The injection pump ramps the pressure up well above the level of injectors. I wanna say something like 4500 on a good condition pump. The higher the pop pressure, the more resistance to fuel flow there is, but it is like building more boost from a turbo. Yes more restriction to the exhaust gasses exiting, but the net gain is larger.

Getting the timing right is key. And every little bit more the injectors resist, delays timing. So you have to advance the pump more to get the same net timing.

The pressure levels of old are no good, as the fuel viscosity is different, so my old numbers are junk now. What makes that even worse is how bad the fuel viscosity fluctuates through out the year in some areas. An expected problem for folks in real winter areas, but even non frozen parts can get movement. This is because in many areas they run higher content of methonal/ ethonal to fight emissions more —well thats the story- profit is the real reason. They pay way more for crude than corn.

If you are just buying a set, without a doubt go with what your pump builder says.

Pop pressure is something that a person can play with at home if you invest a bit of cash to do so. You need 2 sets of injectors to make it easier. And both should be same nozzles and age. Get a set if bodies from junkyard, and buy 2 new sets of nozzles.
Finding the shims is harder than it used to be. @ak diesel driver how did your diy shims turn out?

Fleabay sells testers for $75, but the gauge is not the most desirable one. A liquid filled tigher range gauge is better. Making your own is an option too.

Build the 2 sets and drive one recording results. Mpg, 0-60, etc. keep in mind the timing thing. Once you dial in what works best for your uses, set up the other set of injectors. Then instead of diesel, run some non detergent 5wt oil through them before storing. This is crazy important for injectors, injector pumps, and even the tester. The corn juice in the fuel is not good with what it leaves behind.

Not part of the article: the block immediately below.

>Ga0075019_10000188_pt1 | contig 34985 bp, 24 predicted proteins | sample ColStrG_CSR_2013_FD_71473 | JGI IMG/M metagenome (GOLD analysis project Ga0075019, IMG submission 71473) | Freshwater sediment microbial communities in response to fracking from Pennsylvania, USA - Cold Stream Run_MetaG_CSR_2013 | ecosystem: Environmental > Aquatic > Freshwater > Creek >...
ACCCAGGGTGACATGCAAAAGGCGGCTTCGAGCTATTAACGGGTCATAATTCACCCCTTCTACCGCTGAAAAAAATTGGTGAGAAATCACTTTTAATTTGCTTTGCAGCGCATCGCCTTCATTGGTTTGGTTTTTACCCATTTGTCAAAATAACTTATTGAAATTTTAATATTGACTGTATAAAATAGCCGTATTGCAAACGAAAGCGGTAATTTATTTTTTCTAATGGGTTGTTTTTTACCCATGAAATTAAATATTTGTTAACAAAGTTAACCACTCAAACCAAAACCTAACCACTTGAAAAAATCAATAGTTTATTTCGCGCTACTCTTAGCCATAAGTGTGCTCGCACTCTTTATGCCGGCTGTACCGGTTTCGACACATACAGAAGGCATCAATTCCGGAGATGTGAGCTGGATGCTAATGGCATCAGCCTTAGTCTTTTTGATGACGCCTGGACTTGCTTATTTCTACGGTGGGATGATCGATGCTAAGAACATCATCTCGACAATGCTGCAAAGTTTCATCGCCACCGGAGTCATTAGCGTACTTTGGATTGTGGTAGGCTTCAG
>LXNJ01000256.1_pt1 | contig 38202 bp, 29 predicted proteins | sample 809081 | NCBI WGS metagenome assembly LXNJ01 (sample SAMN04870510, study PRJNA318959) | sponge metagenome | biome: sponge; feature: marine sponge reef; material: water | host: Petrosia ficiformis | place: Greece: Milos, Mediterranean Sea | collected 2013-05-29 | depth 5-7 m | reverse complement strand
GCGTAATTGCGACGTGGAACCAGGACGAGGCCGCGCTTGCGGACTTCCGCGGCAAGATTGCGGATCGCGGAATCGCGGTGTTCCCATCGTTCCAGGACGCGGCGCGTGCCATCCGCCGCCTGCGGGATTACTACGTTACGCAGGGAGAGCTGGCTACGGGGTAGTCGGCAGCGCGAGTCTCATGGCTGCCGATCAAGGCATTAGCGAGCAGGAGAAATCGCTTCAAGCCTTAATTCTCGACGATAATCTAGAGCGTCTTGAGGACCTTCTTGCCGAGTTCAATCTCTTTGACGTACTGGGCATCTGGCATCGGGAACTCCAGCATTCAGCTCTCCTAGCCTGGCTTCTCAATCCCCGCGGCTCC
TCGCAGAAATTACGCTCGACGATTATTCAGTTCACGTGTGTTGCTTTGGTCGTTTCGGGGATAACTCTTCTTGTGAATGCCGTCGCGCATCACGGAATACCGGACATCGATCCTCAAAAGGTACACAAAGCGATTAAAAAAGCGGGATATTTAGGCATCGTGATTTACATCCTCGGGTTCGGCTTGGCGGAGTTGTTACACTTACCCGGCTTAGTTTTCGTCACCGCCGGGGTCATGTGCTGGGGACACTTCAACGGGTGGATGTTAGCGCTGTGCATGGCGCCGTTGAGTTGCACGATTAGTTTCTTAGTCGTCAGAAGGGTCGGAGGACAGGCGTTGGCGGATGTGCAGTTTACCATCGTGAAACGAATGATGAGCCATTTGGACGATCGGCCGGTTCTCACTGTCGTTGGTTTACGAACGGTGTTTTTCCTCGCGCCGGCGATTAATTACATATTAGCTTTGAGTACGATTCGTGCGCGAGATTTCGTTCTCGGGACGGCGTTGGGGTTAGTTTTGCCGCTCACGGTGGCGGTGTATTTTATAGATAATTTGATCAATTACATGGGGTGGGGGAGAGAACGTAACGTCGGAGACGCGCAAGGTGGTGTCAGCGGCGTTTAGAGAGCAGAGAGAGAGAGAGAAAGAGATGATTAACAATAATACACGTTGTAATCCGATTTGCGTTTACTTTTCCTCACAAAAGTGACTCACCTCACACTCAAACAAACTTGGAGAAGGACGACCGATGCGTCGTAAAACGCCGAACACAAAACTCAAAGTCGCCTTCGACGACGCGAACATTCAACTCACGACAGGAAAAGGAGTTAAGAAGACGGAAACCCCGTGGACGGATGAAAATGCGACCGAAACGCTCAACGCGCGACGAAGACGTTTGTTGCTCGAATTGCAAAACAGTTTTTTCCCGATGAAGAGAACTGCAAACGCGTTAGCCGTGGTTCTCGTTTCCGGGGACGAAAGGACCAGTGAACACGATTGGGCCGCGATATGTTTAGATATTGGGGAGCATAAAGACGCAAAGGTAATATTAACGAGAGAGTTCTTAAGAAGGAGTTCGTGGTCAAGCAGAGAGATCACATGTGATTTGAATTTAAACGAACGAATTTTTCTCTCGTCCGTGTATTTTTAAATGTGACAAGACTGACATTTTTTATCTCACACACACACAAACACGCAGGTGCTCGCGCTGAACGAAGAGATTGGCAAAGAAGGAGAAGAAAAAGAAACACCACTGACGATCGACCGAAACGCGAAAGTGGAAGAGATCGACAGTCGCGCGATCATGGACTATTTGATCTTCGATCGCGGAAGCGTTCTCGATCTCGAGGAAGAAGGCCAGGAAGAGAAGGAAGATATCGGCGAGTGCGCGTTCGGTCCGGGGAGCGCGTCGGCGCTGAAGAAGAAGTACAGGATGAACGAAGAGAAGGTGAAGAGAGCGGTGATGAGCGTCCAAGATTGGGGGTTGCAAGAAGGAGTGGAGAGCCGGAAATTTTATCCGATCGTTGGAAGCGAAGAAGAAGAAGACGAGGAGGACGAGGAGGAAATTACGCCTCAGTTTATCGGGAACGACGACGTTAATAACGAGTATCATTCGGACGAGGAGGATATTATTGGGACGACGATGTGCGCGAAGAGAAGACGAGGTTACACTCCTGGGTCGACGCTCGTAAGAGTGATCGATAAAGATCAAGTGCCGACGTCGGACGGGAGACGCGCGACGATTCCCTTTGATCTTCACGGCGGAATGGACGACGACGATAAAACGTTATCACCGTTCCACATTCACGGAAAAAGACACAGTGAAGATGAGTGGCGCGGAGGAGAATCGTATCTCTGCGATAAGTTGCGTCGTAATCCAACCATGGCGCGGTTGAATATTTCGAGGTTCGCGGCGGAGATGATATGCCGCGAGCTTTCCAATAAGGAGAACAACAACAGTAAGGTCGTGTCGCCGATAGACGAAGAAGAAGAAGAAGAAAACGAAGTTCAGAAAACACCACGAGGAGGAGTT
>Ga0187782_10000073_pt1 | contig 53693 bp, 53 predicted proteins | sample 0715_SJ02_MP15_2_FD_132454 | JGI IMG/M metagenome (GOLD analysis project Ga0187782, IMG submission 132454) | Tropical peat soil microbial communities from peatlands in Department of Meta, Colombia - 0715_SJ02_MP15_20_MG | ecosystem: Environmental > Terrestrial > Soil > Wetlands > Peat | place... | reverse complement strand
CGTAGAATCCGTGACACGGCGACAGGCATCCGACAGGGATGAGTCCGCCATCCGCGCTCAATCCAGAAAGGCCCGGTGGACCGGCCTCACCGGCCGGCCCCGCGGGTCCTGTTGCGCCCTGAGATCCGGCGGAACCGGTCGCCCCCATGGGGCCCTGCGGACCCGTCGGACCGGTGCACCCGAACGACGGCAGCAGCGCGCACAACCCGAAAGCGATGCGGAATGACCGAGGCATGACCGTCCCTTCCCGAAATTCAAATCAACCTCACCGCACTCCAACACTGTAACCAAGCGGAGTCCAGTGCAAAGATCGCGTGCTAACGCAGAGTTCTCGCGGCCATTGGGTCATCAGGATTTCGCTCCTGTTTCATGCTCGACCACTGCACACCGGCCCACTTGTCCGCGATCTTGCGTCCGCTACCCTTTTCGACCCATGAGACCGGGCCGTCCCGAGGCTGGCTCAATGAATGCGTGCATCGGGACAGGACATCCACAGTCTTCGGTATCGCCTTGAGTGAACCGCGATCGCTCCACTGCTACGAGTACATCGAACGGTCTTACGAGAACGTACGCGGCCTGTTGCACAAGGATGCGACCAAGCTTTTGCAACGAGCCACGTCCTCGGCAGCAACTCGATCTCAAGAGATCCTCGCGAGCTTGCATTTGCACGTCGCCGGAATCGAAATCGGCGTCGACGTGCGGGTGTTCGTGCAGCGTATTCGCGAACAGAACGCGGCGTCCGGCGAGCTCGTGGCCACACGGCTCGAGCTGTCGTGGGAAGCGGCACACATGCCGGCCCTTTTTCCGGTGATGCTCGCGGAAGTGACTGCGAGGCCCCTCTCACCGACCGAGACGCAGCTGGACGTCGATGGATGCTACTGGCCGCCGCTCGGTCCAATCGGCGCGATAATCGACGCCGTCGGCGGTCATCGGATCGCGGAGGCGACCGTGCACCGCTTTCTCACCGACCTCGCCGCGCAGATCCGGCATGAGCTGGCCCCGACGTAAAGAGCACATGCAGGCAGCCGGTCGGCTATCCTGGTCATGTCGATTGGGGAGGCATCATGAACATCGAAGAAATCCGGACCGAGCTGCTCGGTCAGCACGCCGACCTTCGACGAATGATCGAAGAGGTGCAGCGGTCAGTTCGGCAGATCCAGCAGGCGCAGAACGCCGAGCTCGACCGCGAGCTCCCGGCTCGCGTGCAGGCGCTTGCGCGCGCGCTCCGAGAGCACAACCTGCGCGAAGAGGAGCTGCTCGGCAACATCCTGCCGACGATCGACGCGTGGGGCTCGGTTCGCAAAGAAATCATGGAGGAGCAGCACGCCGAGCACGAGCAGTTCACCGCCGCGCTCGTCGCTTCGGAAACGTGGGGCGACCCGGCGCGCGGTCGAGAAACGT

Then you are set for the next 200,000 miles. Keep a copy of your results with the tester for years down the road when you swap injectors. Having a fresh set on hand is not a bad thing. Keep in mind, a new ip at the beginning vs @300,000 miles on engine compression, and ip wear, you won’t get same results.

Pop pressure and it’s related timing is tuning the engine. Change your boost levels alot and that alters it as well.

There is a ton of different opinions, but people use their rigs different. Better fuel in certain areas, altitude, flat land vs mountains- have different affects, let alone turbo,etc. How far down and how long you hold the skinny pedal plays in too.

I used to love experimenting and an excuse to turn a wrench with buddies. So doing this was fun. If this is all work and no play for you- just call your ip guy and read off some credit card numbers...
 

spdgofast

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Before I pulled the pump and sent it to Conestoga I was running new 311 nozzles popped @ 2750 and it ran great but didn't like to start when hot and I believe I had a bit of a "lean" fuel condition contributing to the low EGT's I believe.
 

Rockabillyrat

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Higher pop pressure is pointless in an IDI if you are after more power. Greater atomization creates smaller fuel droplets. Which have a greater surface area of fuel exposed to the air in the pre combustion chamber. While this is great for combustion in the cup. You will end up with less unburbed fuel reaching the main chamber. Not to mention the velocity of incoming air tends to take the smaller droplets out of suspension.

Lower pop pressure creates bigger droplets. With less surface area exposed to the air in the cup. So less fuel is consumed in the cup and more can reach the main chamber. The more fuel you can burn over the piston the bigger the "push" you will have on it.

Alot of people forget that the pressure differential at the cup throat is responsible for the atomization of fuel droplets left over in the cup when it reverses flow. It's a mechanical version of pilot injection found in a common rail. The right fuel rate curve, pop pressure, and cup style are all key parts to the injection process. All 3 are important to one another and you shouldn't focus all you attention on just pop pressures.
 

93detroit

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So I guess my marine tipped injectors popped at 2300 (with Optimizer n/a precups) and a 90k mile injection pump shouldn't start or run well- but it does. Not being smart, just wondering why I'm lucky!